The EpicGear Defiant Mechanical Gaming Keyboard Reviewby E. Fylladitakis on May 11, 2016 9:00 AM EST
Mechanical keyboards are growing in popularity in the gaming market. As a result, we now have a number of products to choose from coming from dozens of manufacturers, making it difficult for newcomers to introduce a truly innovative product. Today we are having a look at the EpicGear Defiant, GeIL’s latest gaming keyboard, which is the first modular and expandable mechanical keyboard and comes with EpicGear’s own proprietary switches.
Golden Emperor InternationaL, commonly known as GeIL, is one of the oldest and most well-known manufacturers of high performance computer memory products. The company was founded in 1993 and was almost completely focused on memory related products until 2009, where they had their first diversification attempt towards the power supply market. In 2011, GeIL established their own gaming peripherals brand, “EpicGear”, through which they offer a variety of gaming mice, keyboards, headsets and other peripherals.
With the recent high popularity of mechanical keyboards, nearly all gaming peripheral manufacturers are offering at least one such product. Every manufacturer is trying to innovate and differentiate, but this is becoming increasingly difficult as there have been a large number of new products released during the last couple of years. In order to offer something unique compared to the competition, EpicGear came up with a “fully modular keyboard” design, the Defiant. The Defiant can be expanded by attaching external accessories to it (palm/wrist rests, extra macro keys, etc.), but its mechanical switches can also be removed and replaced.
Packaging and bundle
EpicGear supplied us with a sample of the Defiant, as well as a pack of 24 MMS switches. The keyboard comes into a sizable cardboard box that offers adequate shipping protection. The artwork on the box is relatively simple, focused on a picture of the keyboard itself.
Alongside with the Defiant, EpicGear supplies a quick start guide, a keycap/switch removal tool and three large orange stickers with the company’s logo.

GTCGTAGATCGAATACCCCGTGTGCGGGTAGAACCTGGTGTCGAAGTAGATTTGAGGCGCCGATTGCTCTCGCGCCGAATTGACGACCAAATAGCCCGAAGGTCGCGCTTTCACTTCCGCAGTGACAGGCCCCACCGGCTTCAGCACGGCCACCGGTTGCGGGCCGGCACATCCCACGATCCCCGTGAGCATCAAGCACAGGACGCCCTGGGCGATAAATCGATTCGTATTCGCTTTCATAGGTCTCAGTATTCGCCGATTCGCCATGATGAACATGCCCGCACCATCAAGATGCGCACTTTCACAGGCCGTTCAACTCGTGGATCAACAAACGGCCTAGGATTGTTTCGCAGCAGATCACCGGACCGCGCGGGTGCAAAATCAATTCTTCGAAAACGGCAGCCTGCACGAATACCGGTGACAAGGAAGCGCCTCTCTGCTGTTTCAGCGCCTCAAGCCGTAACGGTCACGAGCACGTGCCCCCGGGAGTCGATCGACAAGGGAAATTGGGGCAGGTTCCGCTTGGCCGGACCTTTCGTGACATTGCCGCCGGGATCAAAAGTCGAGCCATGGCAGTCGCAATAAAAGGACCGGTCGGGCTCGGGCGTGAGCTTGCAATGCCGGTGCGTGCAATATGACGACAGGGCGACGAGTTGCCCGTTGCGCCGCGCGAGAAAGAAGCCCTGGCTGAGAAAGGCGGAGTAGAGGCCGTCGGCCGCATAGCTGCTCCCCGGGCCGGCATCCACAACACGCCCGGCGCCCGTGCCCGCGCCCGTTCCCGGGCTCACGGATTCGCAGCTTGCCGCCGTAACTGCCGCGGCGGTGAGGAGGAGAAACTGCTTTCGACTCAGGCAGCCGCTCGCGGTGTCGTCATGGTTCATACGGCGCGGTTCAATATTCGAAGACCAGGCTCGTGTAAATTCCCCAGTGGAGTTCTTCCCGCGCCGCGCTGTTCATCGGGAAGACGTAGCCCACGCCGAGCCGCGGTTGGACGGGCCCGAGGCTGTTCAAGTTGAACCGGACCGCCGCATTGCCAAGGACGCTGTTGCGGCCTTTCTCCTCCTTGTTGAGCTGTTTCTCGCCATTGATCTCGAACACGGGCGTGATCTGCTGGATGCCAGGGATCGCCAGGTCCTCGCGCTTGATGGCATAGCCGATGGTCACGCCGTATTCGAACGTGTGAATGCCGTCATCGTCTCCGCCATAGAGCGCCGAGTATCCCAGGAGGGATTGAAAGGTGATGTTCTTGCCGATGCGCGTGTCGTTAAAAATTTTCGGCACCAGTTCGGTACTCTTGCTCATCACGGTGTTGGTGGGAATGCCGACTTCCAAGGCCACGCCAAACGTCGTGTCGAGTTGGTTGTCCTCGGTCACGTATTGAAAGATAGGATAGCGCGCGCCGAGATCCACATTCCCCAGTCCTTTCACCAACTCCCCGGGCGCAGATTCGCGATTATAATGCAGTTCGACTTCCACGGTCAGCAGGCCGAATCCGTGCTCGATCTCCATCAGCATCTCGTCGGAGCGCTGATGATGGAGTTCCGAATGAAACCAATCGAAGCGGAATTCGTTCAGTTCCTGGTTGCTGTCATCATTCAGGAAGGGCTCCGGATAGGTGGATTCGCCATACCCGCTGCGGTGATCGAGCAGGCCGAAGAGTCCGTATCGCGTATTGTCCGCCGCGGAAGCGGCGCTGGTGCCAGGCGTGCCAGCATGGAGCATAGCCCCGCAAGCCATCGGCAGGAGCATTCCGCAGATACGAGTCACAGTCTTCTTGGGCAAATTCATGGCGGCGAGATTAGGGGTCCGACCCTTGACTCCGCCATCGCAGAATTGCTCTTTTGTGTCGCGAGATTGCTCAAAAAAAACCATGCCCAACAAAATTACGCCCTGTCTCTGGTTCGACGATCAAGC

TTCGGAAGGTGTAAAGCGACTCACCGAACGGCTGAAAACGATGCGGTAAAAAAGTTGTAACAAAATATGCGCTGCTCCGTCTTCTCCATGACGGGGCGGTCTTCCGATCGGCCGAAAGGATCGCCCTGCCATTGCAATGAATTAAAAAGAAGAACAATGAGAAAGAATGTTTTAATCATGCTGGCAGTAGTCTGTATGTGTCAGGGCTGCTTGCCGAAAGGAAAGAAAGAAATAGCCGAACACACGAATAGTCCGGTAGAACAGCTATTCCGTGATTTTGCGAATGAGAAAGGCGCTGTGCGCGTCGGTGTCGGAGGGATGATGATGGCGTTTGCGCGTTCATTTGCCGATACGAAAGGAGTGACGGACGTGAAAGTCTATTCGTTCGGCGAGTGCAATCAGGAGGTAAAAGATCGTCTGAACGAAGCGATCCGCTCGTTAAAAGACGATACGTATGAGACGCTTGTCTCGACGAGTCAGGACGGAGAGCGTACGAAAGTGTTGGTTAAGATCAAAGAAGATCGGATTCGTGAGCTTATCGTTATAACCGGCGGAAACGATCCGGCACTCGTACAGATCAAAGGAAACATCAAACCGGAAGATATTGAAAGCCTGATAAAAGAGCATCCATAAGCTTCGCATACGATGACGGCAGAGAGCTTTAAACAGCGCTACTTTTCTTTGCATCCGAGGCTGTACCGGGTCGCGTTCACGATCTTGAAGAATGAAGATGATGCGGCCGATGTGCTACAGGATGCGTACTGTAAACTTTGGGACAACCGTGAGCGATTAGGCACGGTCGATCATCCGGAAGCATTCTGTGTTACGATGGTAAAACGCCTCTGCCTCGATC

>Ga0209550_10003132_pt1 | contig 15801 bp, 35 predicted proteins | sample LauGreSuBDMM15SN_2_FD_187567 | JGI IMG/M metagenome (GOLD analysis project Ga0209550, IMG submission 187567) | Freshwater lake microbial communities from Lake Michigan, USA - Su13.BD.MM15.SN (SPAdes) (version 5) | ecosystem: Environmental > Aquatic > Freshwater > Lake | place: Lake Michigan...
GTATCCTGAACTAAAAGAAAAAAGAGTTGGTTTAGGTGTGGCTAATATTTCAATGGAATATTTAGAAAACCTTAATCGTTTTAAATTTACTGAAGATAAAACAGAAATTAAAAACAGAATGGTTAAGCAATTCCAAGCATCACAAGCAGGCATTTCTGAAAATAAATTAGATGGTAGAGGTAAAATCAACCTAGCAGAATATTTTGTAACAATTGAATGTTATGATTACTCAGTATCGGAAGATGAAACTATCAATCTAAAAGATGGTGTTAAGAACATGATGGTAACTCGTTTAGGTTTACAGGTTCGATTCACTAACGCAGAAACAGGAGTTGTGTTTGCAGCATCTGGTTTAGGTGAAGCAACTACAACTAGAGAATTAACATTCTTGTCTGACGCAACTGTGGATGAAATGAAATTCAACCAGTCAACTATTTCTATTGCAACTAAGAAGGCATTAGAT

The extra switches pack includes eight switches of each of the three switch types that EpicGear is currently retailing, as well as one keycap/switch removal tool. EpicGear retails this pack and it is ideal as a sampling kit prior to purchasing the entire keyboard. If for some strange reason the user wants to mix the switch types on a single keyboard, it can also be used to replace some of the keyboard’s switches.
EpicGear is currently marketing Grey, Orange and Purple switches. We do not have the detailed specifications of EpicGear’s switches, but these essentially seem to be copies of the Cherry MX Red, Brown and Blue switches respectively, with the actuation distance reduced to 1.5 mm (the stock Cherry MX switches have an actuation distance of 2 mm) and their life span allegedly increased from 50 million keystrokes to 70 million keystrokes. We test all three sets of keys in this review and produce our own comparason force diagrams.
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Impulses - Wednesday, May 11, 2016 - linkInteresting concept, kind of pointless without the extra modules on hand tho. I don't care so much for the switch swapping... But a keyboard unto which I could add/remove a macro key block and/or number pad would be very appealing.
althaz - Thursday, May 12, 2016 - link$90 seems too expensive to me. The keycaps look poor quality and the switches are worse than a Cherry-based board. It's around the same price as a Ducky board - my work keyboard is a Ducky and it cost me less than USD$80 - the backlit version was available (two of my workmates bought them in the same order) for USD$85.
So the Ducky is cheaper, features better keycaps and genuine Cherry switches? Who on earth would buy this more expensive, worse keyboard instead?
colonelclaw - Friday, May 13, 2016 - linkJust a quick FYI that anyone in the UK that's after a cheap(er) mechanical keyboard - Scan.co.uk currently has a bunch of factory-refurbished Corsair keyboards for sale. I picked up a K70 myself, and as far as I can tell it looks and feels brand new. They're still not exactly cheap, but a decent saving nonetheless.